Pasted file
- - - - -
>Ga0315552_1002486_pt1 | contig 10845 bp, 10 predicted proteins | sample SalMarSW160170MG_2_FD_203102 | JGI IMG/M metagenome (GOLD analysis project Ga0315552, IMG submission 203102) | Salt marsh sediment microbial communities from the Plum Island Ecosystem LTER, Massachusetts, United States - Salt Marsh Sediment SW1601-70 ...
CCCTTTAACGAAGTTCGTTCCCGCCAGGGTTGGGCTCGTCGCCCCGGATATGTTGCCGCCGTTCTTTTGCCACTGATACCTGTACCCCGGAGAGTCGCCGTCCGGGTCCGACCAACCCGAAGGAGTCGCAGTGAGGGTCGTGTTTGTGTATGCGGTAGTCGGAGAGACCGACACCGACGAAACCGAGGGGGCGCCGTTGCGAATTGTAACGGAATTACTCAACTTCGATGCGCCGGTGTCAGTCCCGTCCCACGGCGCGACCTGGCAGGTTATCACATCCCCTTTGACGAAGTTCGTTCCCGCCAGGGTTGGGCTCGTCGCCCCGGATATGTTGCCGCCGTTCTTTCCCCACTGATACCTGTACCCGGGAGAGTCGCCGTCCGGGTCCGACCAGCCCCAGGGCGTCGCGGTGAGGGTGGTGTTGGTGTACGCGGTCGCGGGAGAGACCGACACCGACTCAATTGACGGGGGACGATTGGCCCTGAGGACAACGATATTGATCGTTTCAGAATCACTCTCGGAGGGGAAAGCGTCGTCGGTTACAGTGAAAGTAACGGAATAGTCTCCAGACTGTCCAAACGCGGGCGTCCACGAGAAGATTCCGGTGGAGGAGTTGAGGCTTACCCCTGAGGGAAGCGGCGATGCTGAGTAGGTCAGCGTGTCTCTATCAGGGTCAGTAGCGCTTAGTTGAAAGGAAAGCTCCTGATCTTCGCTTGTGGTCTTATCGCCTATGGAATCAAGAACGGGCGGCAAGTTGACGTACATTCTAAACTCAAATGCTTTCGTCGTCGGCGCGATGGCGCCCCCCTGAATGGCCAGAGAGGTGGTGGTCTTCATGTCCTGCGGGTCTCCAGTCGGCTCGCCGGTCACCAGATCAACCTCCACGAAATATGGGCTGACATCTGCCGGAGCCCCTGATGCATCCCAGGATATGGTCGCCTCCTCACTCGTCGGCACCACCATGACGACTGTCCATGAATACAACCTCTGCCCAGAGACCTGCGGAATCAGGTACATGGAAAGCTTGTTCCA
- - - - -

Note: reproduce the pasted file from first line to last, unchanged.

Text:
>Ga0315552_1002486_pt1 | contig 10845 bp, 10 predicted proteins | sample SalMarSW160170MG_2_FD_203102 | JGI IMG/M metagenome (GOLD analysis project Ga0315552, IMG submission 203102) | Salt marsh sediment microbial communities from the Plum Island Ecosystem LTER, Massachusetts, United States - Salt Marsh Sediment SW1601-70 ...
CCCTTTAACGAAGTTCGTTCCCGCCAGGGTTGGGCTCGTCGCCCCGGATATGTTGCCGCCGTTCTTTTGCCACTGATACCTGTACCCCGGAGAGTCGCCGTCCGGGTCCGACCAACCCGAAGGAGTCGCAGTGAGGGTCGTGTTTGTGTATGCGGTAGTCGGAGAGACCGACACCGACGAAACCGAGGGGGCGCCGTTGCGAATTGTAACGGAATTACTCAACTTCGATGCGCCGGTGTCAGTCCCGTCCCACGGCGCGACCTGGCAGGTTATCACATCCCCTTTGACGAAGTTCGTTCCCGCCAGGGTTGGGCTCGTCGCCCCGGATATGTTGCCGCCGTTCTTTCCCCACTGATACCTGTACCCGGGAGAGTCGCCGTCCGGGTCCGACCAGCCCCAGGGCGTCGCGGTGAGGGTGGTGTTGGTGTACGCGGTCGCGGGAGAGACCGACACCGACTCAATTGACGGGGGACGATTGGCCCTGAGGACAACGATATTGATCGTTTCAGAATCACTCTCGGAGGGGAAAGCGTCGTCGGTTACAGTGAAAGTAACGGAATAGTCTCCAGACTGTCCAAACGCGGGCGTCCACGAGAAGATTCCGGTGGAGGAGTTGAGGCTTACCCCTGAGGGAAGCGGCGATGCTGAGTAGGTCAGCGTGTCTCTATCAGGGTCAGTAGCGCTTAGTTGAAAGGAAAGCTCCTGATCTTCGCTTGTGGTCTTATCGCCTATGGAATCAAGAACGGGCGGCAAGTTGACGTACATTCTAAACTCAAATGCTTTCGTCGTCGGCGCGATGGCGCCCCCCTGAATGGCCAGAGAGGTGGTGGTCTTCATGTCCTGCGGGTCTCCAGTCGGCTCGCCGGTCACCAGATCAACCTCCACGAAATATGGGCTGACATCTGCCGGAGCCCCTGATGCATCCCAGGATATGGTCGCCTCCTCACTCGTCGGCACCACCATGACGACTGTCCATGAATACAACCTCTGCCCAGAGACCTGCGGAATCAGGTACATGGAAAGCTTGTTCCA